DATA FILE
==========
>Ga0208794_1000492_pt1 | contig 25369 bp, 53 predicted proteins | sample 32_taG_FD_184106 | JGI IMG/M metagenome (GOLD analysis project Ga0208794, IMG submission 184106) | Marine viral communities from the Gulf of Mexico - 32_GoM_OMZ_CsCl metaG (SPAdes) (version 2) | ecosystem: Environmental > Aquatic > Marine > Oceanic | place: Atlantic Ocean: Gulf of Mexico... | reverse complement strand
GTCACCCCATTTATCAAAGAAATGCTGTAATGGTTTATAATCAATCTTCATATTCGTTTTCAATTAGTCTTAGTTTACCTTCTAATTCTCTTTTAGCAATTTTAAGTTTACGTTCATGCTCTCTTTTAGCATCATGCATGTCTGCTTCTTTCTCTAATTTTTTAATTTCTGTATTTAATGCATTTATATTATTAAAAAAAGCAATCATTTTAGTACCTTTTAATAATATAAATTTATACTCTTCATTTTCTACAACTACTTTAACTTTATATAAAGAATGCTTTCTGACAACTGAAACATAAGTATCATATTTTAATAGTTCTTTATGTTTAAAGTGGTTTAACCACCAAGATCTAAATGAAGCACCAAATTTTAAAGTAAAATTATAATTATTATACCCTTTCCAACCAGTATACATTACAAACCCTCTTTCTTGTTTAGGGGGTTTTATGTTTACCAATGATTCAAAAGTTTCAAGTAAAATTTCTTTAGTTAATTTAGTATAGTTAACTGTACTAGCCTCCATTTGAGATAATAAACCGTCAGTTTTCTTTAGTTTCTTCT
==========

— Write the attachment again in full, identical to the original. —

>Ga0208794_1000492_pt1 | contig 25369 bp, 53 predicted proteins | sample 32_taG_FD_184106 | JGI IMG/M metagenome (GOLD analysis project Ga0208794, IMG submission 184106) | Marine viral communities from the Gulf of Mexico - 32_GoM_OMZ_CsCl metaG (SPAdes) (version 2) | ecosystem: Environmental > Aquatic > Marine > Oceanic | place: Atlantic Ocean: Gulf of Mexico... | reverse complement strand
GTCACCCCATTTATCAAAGAAATGCTGTAATGGTTTATAATCAATCTTCATATTCGTTTTCAATTAGTCTTAGTTTACCTTCTAATTCTCTTTTAGCAATTTTAAGTTTACGTTCATGCTCTCTTTTAGCATCATGCATGTCTGCTTCTTTCTCTAATTTTTTAATTTCTGTATTTAATGCATTTATATTATTAAAAAAAGCAATCATTTTAGTACCTTTTAATAATATAAATTTATACTCTTCATTTTCTACAACTACTTTAACTTTATATAAAGAATGCTTTCTGACAACTGAAACATAAGTATCATATTTTAATAGTTCTTTATGTTTAAAGTGGTTTAACCACCAAGATCTAAATGAAGCACCAAATTTTAAAGTAAAATTATAATTATTATACCCTTTCCAACCAGTATACATTACAAACCCTCTTTCTTGTTTAGGGGGTTTTATGTTTACCAATGATTCAAAAGTTTCAAGTAAAATTTCTTTAGTTAATTTAGTATAGTTAACTGTACTAGCCTCCATTTGAGATAATAAACCGTCAGTTTTCTTTAGTTTCTTCT